Color, 1992, 85 mins. 31 secs. / 80 mins. 18 secs.
Directed by Joel D. Wynkoop
Starring Joel D. Wynkoop, David Bardsley, David Lurry, Christine Seisler
Saturn's Core Audio & Video (Blu-ray) (US RA0 HD) / WS (1.85:1) (16:9)

An insanely prolific actor and Lost Faithsometimes director on the micro-budget horror scene, Joel D. Wynkoop got his start with Lost Faithroles for DIY pioneer Tim Ritter in films like Killing Spree before moving on to his own oddball labors of love, often with his own name as part of the title. One of his earliest and craziest headliner projects was starring in, writing, producing, and directing Lost Faith, an adorably deranged ode to martial arts action films involving a cast with, shall we say, extremely limited martial arts skills. Prepare to scratch your head, laugh out loud, and gasp in admiration at this shot-on-video wonder cooked up around Ft. Pierce, Florida, with Wynkoop even doing the honors of belting out the theme song, "Photogenic Woman." Ritter fans will be happy to note the man himself turns up here as "Security" and also served as the boom operator, makeup effects artist, and "creative cunsultant" [sic], while lots of local businesses get thanked including "martial arts outfitting by Pro Kickboxing Supplys of West Palm Beach."

Wynkoop himself synopsizes his film as follows: "A guy loses his wife and his faith in God, has to track down his wife and save her on a deserted island, battle 15-20 guys, get his faith back in God, and beat the bad guys." To be more detailed, Steve Nekoda (Wynkoop)-- who spends his afternoons practicing karate in his backyard and driving around to German synth music-- is happily married to a fashion model wife who really hates being late for her appointments. When his wife insists on doing a second Lost Faithunscheduled modeling shoot, he goes off to roam the beach and scour the local video store, where he rents the entire Chuck Norris section and shows off a big close-up plug for Ritter's Twisted Illusions. Unfortunately it turns out the modeling agency Lost Faiththat afternoon was a front for a human trafficking ring with women shipped off to an island for... prostitution, or porn, or something. Steve scuffles with the police and renounces his faith in God, which seems like bad timing considering he has to lock horns with the "Master" (Bardsley) running the whole operation with his squad of fighter minions.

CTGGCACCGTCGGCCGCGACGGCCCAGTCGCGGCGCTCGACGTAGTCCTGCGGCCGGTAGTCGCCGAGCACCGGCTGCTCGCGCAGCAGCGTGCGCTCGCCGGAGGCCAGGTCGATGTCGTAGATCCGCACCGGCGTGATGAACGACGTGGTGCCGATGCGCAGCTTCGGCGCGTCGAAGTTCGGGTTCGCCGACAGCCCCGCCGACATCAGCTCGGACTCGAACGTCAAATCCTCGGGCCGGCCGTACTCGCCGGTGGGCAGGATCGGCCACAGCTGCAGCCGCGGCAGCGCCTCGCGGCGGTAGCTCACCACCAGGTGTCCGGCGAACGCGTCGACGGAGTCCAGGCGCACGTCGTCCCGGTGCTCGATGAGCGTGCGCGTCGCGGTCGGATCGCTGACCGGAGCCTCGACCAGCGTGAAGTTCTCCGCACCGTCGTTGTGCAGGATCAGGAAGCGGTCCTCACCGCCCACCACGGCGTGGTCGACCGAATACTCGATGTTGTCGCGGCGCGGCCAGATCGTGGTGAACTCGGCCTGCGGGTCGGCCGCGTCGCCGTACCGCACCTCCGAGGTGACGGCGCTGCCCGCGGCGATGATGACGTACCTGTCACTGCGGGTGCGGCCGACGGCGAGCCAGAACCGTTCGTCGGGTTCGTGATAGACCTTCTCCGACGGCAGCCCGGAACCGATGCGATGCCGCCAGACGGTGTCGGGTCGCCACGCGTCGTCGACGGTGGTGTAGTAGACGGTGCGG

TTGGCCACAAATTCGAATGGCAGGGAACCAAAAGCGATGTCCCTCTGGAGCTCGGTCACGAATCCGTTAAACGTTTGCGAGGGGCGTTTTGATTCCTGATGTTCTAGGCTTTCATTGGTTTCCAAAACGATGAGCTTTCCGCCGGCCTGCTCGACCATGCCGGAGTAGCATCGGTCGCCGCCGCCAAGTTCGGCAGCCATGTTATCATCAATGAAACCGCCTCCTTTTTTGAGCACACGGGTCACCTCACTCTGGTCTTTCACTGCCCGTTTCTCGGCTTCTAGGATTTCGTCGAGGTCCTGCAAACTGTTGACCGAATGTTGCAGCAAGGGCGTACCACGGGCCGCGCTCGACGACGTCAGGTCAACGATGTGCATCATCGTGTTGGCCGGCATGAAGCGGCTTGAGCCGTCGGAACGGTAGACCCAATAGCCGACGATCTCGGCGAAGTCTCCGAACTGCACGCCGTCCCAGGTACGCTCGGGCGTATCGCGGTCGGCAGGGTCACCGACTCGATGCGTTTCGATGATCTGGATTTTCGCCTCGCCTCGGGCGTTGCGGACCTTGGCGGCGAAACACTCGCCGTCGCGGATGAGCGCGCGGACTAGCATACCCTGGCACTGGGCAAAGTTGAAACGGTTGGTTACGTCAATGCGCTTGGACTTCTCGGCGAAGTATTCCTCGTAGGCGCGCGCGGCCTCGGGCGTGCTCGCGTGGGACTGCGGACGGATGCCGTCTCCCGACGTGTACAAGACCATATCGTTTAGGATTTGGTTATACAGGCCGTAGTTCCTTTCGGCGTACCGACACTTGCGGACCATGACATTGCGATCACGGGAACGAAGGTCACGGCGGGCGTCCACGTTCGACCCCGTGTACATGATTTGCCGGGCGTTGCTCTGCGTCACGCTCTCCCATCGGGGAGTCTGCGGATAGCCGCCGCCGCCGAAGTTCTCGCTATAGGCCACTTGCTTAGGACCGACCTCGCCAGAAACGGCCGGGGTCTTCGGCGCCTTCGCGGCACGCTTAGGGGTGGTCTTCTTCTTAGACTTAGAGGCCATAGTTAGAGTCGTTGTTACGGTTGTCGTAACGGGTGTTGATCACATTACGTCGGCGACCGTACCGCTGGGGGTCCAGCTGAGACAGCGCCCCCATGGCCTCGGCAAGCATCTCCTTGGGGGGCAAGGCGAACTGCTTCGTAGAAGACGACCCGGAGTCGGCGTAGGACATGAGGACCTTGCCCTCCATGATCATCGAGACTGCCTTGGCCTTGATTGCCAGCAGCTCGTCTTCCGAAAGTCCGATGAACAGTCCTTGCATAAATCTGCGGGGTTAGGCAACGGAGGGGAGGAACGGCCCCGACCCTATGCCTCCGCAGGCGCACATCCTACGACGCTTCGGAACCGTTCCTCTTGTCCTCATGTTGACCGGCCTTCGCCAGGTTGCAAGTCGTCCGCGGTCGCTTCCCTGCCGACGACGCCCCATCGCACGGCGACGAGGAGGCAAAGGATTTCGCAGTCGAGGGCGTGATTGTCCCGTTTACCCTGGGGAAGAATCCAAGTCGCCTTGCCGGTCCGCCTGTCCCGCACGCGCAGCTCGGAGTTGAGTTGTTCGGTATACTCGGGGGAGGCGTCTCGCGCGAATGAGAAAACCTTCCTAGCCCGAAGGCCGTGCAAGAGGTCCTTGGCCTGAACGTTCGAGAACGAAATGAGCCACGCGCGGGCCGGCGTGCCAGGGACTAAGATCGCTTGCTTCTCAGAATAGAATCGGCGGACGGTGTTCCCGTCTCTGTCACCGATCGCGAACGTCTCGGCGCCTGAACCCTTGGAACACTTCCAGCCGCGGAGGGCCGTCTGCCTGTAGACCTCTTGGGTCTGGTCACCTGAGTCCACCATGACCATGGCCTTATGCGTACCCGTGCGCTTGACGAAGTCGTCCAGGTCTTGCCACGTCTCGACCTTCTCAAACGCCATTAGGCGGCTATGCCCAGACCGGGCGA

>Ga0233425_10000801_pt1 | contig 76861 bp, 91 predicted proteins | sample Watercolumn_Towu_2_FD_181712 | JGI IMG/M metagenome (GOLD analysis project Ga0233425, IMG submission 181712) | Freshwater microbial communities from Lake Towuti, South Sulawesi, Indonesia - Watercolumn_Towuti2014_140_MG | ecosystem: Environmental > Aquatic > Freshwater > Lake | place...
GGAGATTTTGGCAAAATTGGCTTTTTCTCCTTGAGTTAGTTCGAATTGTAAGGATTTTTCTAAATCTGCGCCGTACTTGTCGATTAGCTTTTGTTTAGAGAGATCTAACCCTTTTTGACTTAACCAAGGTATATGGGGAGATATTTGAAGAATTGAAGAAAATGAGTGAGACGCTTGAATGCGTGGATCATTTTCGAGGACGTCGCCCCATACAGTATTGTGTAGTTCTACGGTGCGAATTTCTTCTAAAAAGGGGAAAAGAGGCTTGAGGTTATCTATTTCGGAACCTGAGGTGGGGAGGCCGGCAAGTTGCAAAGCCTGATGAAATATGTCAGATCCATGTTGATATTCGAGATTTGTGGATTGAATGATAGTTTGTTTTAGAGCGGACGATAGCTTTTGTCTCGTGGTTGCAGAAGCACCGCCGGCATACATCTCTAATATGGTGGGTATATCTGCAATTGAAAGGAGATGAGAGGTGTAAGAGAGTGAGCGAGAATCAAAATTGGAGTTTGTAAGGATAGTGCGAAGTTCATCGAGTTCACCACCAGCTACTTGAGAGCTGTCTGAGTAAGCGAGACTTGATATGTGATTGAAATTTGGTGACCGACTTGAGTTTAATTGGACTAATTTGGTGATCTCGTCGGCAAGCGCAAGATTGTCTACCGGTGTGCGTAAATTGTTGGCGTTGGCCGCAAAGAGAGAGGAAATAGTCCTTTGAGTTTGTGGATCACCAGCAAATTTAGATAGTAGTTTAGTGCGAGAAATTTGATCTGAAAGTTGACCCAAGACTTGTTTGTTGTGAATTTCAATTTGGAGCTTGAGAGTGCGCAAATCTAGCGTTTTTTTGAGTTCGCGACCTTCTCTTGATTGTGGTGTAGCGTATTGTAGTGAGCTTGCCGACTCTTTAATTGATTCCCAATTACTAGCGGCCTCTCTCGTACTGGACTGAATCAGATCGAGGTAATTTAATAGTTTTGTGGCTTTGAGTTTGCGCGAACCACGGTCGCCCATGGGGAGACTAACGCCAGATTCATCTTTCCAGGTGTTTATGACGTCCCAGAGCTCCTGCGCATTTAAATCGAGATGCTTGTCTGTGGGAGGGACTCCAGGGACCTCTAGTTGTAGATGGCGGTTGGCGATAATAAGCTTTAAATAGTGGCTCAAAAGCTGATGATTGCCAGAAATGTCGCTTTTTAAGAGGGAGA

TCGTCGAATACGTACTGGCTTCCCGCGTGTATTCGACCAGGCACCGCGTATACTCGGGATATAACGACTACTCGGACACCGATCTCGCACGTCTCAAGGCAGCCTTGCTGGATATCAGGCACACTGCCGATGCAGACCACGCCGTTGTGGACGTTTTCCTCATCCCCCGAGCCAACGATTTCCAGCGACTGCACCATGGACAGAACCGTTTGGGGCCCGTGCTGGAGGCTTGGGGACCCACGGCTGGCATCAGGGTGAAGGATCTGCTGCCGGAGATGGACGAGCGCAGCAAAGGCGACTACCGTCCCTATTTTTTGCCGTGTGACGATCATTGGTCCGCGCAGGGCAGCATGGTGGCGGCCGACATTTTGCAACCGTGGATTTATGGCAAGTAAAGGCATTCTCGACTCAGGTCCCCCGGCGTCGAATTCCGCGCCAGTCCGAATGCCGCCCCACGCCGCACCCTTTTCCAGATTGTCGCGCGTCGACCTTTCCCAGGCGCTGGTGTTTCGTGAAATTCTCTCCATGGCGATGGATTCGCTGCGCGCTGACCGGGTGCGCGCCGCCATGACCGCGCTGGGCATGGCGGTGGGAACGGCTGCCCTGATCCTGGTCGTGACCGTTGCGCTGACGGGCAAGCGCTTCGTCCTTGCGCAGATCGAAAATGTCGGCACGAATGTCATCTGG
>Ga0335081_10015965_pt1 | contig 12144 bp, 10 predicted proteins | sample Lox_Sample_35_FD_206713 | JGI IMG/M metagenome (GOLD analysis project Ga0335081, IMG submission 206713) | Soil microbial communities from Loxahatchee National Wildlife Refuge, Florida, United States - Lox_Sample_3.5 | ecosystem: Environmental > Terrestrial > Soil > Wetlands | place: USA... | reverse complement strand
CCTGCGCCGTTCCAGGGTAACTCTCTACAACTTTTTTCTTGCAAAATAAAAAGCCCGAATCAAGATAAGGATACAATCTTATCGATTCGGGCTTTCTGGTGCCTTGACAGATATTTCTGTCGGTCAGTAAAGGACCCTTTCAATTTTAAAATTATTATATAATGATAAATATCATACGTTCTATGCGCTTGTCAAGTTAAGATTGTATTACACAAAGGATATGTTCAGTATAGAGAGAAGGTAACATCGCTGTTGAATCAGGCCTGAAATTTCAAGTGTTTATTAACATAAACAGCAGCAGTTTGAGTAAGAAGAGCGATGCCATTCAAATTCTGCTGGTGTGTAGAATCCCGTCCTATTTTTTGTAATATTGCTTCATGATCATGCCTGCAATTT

Complete with camcorder handheld jungle mayhem, cops making Sasquatch jokes, and frizzy-haired women in captive, Lost Faith is a truly baffling and highly entertaining experience if you're in the right frame of mind. God only knows what your average action fan might think stumbling across a copy of this, and its treatment of Christian faith is a real head scratcher at best. However, as a shot-on-video piece of idiosyncratic action fare, this one delivers the good with loads of screaming, fight poses, thrown kicks, and loudmouth villain who walks around yelling things like "Arrange the women! I wish to speak to them now!"

As with a lot of Wynkoop's other work, this one was self-distributed (barely) on VHS and eventually given a limited 2012 DVD release from "Cult Movie Mania Releasing," his short-lived label that also released his 2005 movie, The Bite. The 2022 Blu-ray from Saturn's Core Audio & Video will likely be the first opportunity for most folks to watch this one, and it's stuffed to the brim with goodies including two versions of the film: the original release version and a "newly unearthed" extended director's cut running six minutes longer. Quality is very VHS-y as you'd expect (with optional English SDH subtitles for the mono audio), with the original VHS version also featuring a commentary by Wynkoop and assistant director/actor Sean McCarthy about the very long writing process and shooting in South Florida. Lost FaithIt's worth noting that the two versions are edited very differently, with the VHS version featuring a quick island chase teaser and then jumping right into the cops investigating the abduction without any of the establishing couple material. The director's cut also comes with an optional video poolside intro by Wynkoop (6m51s), who also figures prominently in the VHS-era "Stay Hungry: Lost FaithThe Making of Lost Faith" (61m22s) pushing the film's status as a local production. Also included are a lengthy VHS-sourced reel of dailies and behind the scenes footage (93m6s), plus a fun reel of archival TV news interviews and appearances (49m4s) with the filmmaker pitching the concept behind the film and issuing a casting call for his martial arts epic with comedy bits and a religious message. Following that are an alternate "flashback" opening (2m11s) and ending (1m44s) with the Nekoda character telling the entire tale to a reporter... who's about to interview Chuck Norris. Then you get 1979's The Set Up (8m24s), an early Wynkoop Super 8 film cited as an inspiration for the main feature, and Marcus Kempton's 2018 short film Nekoda (32m34s) with Wynkoop returning as the spiritual avenger helping a kid in peril. You also get to see Wynkoop hanging out at Screamfest 2007 (19m) including appearances by Shawnee Smith and Bill Hinzman and lots of plugs for Strippers vs. Zombies, followed by a Wynkoop audition reel (20m17s) that features extensive use of prop glasses and kicks off with a great indie video store pitch. Finally the disc closes out with a trailer and TV spot for the main feature, plus bonus trailers for Burglar from Hell, Mail Order Murder: The Story of W.A.V.E. Productions, Psycho Sisters, Duck! The Carbine High Massacre.

Reviewed on January 31, 2022.